on your Instagram, I know for the brand, and we'll put a link to that. I know there's a few posts about this journey about train. And yeah.


Katya Hermann  10:33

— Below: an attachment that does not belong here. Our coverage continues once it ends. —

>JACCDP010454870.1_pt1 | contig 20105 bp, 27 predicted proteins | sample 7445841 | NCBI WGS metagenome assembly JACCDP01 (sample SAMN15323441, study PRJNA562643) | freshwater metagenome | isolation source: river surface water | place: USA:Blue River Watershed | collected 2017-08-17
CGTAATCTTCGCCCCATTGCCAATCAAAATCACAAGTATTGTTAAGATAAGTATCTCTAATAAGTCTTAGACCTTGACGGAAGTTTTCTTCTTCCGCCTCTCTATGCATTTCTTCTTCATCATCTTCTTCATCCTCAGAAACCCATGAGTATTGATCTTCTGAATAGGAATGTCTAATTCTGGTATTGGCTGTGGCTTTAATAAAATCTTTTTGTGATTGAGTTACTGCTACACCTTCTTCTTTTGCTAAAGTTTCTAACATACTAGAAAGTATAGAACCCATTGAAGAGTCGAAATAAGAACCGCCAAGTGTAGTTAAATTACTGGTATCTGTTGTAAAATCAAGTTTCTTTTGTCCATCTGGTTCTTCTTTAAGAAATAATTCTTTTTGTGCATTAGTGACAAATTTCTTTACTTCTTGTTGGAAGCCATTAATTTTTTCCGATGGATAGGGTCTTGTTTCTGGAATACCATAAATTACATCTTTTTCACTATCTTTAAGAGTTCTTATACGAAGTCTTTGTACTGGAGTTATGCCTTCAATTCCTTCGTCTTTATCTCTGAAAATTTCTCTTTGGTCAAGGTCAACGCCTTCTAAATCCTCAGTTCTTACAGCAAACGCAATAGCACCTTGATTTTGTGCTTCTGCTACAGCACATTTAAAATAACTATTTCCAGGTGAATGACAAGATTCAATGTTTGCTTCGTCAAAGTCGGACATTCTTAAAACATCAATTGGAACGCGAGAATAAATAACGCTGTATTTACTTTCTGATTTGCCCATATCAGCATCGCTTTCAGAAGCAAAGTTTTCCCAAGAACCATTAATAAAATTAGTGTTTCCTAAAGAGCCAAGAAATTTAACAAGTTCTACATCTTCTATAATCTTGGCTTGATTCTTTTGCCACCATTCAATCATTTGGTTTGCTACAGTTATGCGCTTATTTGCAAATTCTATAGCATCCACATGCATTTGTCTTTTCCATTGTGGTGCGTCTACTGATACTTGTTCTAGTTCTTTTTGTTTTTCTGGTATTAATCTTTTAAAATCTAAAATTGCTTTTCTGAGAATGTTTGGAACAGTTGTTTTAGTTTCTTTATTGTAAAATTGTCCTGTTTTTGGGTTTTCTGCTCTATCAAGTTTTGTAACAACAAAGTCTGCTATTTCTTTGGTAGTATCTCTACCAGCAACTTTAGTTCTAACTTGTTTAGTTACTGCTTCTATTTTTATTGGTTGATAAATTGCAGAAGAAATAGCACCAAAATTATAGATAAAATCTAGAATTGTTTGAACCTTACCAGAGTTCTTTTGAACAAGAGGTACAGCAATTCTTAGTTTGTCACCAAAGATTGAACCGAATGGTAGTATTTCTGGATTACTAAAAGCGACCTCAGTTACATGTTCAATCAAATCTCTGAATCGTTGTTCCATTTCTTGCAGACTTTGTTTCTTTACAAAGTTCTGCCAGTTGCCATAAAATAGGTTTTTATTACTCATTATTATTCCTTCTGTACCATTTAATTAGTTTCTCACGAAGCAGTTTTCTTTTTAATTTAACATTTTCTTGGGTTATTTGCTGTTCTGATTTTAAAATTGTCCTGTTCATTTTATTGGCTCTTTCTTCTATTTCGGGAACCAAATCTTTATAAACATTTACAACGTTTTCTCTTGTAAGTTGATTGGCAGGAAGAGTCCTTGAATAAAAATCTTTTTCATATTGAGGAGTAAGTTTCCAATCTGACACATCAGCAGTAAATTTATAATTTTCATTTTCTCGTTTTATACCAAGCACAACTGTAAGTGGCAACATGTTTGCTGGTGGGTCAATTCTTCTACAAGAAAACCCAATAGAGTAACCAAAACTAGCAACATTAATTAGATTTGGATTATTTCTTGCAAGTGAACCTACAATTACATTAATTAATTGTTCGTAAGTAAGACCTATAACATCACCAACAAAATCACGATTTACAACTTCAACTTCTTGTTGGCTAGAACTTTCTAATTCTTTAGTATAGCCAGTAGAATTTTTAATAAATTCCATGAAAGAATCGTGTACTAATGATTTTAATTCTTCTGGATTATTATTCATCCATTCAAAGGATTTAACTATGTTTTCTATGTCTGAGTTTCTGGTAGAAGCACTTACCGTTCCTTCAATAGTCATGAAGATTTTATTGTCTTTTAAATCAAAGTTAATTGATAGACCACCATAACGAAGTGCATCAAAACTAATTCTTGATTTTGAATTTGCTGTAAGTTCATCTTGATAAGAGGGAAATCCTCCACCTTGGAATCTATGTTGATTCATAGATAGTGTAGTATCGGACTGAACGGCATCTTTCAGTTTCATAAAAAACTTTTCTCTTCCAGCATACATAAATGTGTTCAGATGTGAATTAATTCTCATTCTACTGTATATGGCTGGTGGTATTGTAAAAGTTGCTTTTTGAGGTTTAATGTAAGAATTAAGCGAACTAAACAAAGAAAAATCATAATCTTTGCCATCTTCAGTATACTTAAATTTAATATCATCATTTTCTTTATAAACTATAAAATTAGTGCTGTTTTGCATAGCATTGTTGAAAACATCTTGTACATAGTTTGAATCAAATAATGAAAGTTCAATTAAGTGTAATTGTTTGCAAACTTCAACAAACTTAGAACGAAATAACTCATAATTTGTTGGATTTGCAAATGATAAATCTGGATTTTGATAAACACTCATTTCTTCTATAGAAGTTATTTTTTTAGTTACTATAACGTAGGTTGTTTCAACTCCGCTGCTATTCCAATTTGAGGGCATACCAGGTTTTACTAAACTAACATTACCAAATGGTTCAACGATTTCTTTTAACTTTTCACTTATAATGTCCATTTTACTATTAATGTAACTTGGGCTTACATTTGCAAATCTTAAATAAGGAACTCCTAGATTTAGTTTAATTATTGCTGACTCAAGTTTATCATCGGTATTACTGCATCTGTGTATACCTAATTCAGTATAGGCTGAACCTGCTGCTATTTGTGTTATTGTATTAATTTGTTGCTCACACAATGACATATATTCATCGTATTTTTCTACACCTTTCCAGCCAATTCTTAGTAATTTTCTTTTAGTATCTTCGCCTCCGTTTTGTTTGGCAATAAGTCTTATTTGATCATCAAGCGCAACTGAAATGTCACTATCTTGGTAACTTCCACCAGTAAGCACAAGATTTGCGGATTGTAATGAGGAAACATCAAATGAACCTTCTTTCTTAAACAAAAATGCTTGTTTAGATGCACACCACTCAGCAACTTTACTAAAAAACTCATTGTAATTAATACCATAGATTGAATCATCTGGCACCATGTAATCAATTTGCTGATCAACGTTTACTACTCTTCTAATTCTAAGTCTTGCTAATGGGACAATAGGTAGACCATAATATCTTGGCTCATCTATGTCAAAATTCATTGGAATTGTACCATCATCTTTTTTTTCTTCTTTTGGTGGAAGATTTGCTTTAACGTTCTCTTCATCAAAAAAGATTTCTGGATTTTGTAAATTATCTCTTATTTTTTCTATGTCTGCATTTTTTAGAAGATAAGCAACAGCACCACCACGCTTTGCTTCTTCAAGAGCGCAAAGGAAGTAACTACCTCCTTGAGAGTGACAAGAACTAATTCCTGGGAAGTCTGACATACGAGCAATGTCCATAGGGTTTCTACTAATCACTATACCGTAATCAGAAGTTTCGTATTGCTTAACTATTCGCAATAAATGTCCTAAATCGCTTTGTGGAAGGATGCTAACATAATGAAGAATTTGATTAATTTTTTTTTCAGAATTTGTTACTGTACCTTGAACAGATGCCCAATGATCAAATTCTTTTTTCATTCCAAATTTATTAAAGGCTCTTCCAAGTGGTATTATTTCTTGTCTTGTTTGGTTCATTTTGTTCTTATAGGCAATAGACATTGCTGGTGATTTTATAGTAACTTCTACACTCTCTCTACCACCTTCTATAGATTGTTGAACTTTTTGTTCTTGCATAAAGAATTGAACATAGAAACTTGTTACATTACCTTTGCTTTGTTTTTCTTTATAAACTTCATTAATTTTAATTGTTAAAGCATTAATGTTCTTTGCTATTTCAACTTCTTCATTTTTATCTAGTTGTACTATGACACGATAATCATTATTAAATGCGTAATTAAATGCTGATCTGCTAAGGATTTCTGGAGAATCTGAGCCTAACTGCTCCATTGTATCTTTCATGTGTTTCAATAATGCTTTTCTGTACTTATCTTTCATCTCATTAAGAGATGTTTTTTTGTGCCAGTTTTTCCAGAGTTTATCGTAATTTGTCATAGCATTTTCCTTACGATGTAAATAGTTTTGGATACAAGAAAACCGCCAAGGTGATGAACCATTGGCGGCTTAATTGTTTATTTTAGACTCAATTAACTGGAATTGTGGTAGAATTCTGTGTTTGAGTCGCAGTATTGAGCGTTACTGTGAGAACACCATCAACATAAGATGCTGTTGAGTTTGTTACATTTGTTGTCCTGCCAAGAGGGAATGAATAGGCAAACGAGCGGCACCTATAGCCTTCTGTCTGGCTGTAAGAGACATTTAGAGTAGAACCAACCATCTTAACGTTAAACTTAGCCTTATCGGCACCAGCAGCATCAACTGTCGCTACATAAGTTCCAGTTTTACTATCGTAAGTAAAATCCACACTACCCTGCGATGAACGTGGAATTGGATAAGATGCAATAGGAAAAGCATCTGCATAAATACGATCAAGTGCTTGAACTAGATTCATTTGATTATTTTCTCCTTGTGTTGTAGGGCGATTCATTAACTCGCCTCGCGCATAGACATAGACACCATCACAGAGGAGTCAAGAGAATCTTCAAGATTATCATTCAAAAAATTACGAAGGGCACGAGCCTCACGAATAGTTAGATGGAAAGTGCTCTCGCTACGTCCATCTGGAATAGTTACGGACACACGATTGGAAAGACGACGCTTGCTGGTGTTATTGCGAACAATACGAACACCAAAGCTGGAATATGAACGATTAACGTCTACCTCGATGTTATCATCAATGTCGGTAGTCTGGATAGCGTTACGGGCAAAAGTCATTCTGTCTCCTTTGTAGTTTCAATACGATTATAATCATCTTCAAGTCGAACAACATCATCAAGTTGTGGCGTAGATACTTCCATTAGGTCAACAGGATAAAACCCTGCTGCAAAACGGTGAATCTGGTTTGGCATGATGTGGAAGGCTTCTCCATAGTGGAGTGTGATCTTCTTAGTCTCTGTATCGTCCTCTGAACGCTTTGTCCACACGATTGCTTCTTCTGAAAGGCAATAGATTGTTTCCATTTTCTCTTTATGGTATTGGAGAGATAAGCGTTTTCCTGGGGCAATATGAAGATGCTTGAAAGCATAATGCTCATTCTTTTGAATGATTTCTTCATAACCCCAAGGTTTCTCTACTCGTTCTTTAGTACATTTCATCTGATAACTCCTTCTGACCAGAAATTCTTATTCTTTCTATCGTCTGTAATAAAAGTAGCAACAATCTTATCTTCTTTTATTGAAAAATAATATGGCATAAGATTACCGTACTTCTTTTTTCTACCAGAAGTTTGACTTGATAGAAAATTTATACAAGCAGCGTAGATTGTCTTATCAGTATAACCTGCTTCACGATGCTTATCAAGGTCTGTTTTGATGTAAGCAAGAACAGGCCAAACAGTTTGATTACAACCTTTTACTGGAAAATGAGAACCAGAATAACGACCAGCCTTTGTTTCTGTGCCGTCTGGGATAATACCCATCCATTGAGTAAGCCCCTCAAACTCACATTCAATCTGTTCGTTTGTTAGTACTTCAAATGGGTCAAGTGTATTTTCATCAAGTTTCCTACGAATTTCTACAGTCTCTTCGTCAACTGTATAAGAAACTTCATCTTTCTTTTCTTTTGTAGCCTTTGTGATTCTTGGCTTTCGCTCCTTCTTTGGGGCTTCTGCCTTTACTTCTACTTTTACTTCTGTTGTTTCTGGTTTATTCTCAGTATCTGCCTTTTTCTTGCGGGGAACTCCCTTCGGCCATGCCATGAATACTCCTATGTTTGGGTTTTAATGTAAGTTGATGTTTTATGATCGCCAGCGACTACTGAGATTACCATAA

we will follow in this stage of every member of My Sleeping Gypsy on the phone. So for my managers, it was a lot of talking, talking, talking, I was trying to talk at least to all 5 daily, twice a day three times a day with people who've been in Kyiv if this first day. So it was two partners of mine, that Tiana and Anastasia. For them, it was very difficult. People were in shock. And it was difficult to convince even them to go out because they have kids and families and you know, dependents so the Deana, for example, she had the grandma of a mother of her husband, an old grandma, she was not working anymore. So she was in her bed all the time. And she needed to be constantly catered. They couldn't commit to go without because of this woman whom they couldn't leave because she she would have been dead alone. And no one could go there and help. So actually, they they left when she died. She died eventually alone in her apartment, but they could come and arrange. Actually Tatiana she lived before and her husband and followed once he arranged a funeral for her mom. But so it was I mean, you know, there's so many stories but and I think Ukrainians now they are very strong in terms of talking about that stuff. You know, in the beginning, we were like, we just couldn't accept we couldn't discuss that we'd like we were like there's going to stop tomorrow there's going to stop like no one could see this as a continuous action. And of course, no one could imagine like, well, we know already now three months into the game. But the first state was shocked. So we've located people in the safest place we could possibly arrange in Kyiv. And then we started to take them out, in some sense, one by one. So we were organizing people in the groups. And then we took this vehicle and we came to the border, we brought the humanitarian aid. So the local people we had so much support, I'm so grateful to the people of Geneva and this part of France that is very close to here. And all these people, they have donated so many things, we've put them in the car, we brought it to Slovenian border, we took out the humanitarian aid, and we took in our employees and refugees basically feeding the war. So there were our team members. And with some of them, they were the kids and the families, all women first car was all women. And then we came here to Geneva and we were located in Angela's house, this partner of ours, she gave all the house, you know, house, the everywhere, it was people, you know, old neighbors, they brought in mattresses and help and they will come in every day to bring dinner, you know, because we were suddenly 25 people straight. And there was the whole operation to just feed these people for Angela who've never also, you know, had that many people.